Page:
As I watched the events in Paris unfold last week; along with my horror and fears for the innocent people caught up in this callous act, I relived, in my mind, the Mumbai terrorist attack of November 2008.
As I was entertaining guests in my suite at the Taj Hotel we came under attack and I along with my guests feared for our lives. We immediately barricaded ourselves in our room – moving furniture and anything heavy we could find to block the hotel room door from being opened. In the corridor outside heavily armed terrorists were walking around and indiscriminately firing their weapons.
These men did not fear jail or even death, they were intent on killing at any price – nothing would deter them. Just like Chérif and Said Kouachi in the attacks in Paris and Michael Adebolajo and Michael Adebowale who brutally murdered Fusilier Lee Rigby in Woolwich in 2013, or the attackers of the Army Public School and College in Peshawar last month.
I believe there is a “public demand for a full review of how we deal with these most dangerous and fanatical terrorists, (this could include the first major debate on capital punishment for 50 years). What the public see is ever increasing restrictions on the law abiding citizen, tighter checks at airports, stop and search in the street and more security alerts, but at the same time they see terrorists let out of prison onto the streets, the European Court of Human Rights telling us to give votes to terrorists while they are in prison and that our judges cannot lock them up for life even though that is the wish of our Parliament. If we fail to act – the public will turn to the right wing parties in their droves – something that troubles me dearly.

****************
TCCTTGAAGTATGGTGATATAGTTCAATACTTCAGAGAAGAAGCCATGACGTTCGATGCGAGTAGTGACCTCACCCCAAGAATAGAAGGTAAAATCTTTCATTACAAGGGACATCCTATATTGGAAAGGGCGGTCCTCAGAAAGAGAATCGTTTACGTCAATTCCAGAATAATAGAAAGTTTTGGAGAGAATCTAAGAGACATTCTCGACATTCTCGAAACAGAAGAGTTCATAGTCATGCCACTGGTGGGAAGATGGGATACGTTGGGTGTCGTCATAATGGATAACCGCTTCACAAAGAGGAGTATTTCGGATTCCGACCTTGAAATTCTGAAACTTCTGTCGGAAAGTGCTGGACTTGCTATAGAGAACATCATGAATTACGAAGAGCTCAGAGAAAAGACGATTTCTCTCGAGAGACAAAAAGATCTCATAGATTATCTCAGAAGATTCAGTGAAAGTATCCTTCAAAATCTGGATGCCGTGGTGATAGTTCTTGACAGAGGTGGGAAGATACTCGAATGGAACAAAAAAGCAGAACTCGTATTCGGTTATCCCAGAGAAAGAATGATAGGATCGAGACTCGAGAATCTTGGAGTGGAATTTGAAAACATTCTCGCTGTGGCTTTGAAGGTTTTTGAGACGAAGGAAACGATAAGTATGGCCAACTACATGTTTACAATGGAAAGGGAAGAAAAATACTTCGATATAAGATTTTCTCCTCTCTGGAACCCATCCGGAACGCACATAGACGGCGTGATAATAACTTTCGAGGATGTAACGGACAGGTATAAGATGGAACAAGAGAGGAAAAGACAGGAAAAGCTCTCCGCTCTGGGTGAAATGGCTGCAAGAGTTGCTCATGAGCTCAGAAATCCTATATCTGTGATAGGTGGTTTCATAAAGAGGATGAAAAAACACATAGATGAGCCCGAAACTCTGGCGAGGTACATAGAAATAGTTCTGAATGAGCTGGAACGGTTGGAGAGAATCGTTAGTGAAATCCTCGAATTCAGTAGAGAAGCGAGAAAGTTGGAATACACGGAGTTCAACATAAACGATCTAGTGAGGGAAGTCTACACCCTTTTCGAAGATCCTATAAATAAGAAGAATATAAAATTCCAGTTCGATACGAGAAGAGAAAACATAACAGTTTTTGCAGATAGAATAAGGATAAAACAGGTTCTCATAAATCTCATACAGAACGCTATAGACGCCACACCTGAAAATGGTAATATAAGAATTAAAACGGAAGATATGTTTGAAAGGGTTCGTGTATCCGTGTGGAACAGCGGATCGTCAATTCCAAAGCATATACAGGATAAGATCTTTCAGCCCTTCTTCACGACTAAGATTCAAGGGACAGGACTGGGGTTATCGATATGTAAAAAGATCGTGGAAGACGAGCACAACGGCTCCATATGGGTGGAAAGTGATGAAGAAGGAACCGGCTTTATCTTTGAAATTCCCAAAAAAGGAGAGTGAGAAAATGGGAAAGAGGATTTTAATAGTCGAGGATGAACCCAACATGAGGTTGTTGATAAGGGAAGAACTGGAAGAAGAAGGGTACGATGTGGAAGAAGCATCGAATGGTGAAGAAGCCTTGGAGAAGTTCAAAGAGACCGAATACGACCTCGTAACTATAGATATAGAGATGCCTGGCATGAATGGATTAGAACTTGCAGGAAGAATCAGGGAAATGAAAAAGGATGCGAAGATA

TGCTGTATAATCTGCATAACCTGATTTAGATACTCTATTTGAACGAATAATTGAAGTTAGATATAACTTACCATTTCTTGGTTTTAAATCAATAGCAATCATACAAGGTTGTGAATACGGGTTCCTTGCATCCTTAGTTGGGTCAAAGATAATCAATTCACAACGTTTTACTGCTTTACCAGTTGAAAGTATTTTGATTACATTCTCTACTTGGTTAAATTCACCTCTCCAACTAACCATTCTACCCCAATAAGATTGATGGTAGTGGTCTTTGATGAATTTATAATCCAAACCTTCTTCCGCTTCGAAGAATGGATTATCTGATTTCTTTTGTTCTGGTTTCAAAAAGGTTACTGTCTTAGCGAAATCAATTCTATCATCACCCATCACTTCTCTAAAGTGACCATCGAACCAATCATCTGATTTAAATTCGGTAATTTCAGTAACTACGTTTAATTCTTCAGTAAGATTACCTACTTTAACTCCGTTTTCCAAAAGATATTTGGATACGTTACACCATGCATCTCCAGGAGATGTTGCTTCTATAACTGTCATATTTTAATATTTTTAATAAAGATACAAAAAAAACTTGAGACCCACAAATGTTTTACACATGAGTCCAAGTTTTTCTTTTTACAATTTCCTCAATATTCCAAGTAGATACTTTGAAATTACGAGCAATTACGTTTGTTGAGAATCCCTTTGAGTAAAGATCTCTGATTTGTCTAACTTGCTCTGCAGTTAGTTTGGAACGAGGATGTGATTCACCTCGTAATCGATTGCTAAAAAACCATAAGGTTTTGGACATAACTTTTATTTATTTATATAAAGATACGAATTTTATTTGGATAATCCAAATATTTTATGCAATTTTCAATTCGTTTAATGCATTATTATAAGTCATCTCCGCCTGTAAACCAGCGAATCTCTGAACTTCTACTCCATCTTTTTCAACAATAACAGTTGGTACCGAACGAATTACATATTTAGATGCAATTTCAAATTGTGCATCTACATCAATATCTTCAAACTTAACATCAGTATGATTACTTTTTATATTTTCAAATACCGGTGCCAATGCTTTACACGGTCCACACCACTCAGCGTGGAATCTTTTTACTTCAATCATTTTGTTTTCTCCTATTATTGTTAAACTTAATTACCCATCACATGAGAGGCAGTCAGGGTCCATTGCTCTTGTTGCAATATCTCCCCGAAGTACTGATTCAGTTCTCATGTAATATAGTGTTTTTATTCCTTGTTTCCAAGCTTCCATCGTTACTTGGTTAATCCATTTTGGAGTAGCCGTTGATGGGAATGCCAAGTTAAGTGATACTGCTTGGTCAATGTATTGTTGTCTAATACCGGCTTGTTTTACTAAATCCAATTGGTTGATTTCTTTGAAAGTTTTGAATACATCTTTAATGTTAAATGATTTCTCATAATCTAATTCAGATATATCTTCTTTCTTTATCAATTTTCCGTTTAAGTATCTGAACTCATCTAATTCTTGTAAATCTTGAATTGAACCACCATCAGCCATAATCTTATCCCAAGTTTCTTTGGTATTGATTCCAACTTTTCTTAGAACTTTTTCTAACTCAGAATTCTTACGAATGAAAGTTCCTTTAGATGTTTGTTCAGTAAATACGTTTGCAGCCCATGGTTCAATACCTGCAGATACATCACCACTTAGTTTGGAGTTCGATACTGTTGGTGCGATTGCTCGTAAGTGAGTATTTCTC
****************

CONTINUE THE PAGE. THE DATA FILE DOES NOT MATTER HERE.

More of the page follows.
I was an early voice calling for confiscation of passports for radicalists returning from fighting in Iraq and Syria, these people are trained and battle hardened and I welcome government proposals for new powers to restrict travel and confiscate passports from known extremists.
I also welcome the placing of the PREVENT policy on a statutory footing, I have always been a strong voice for more help for communities in tackling extremism and radicalisation at root cause and for helping families at risk.
Unfortunately due to ill health I had to pull out of the debate at second reading of the government’s Counter-terrorism and Security Bill on Tuesday 13 January. If I had been able to attend the debate these are the points I would have raised.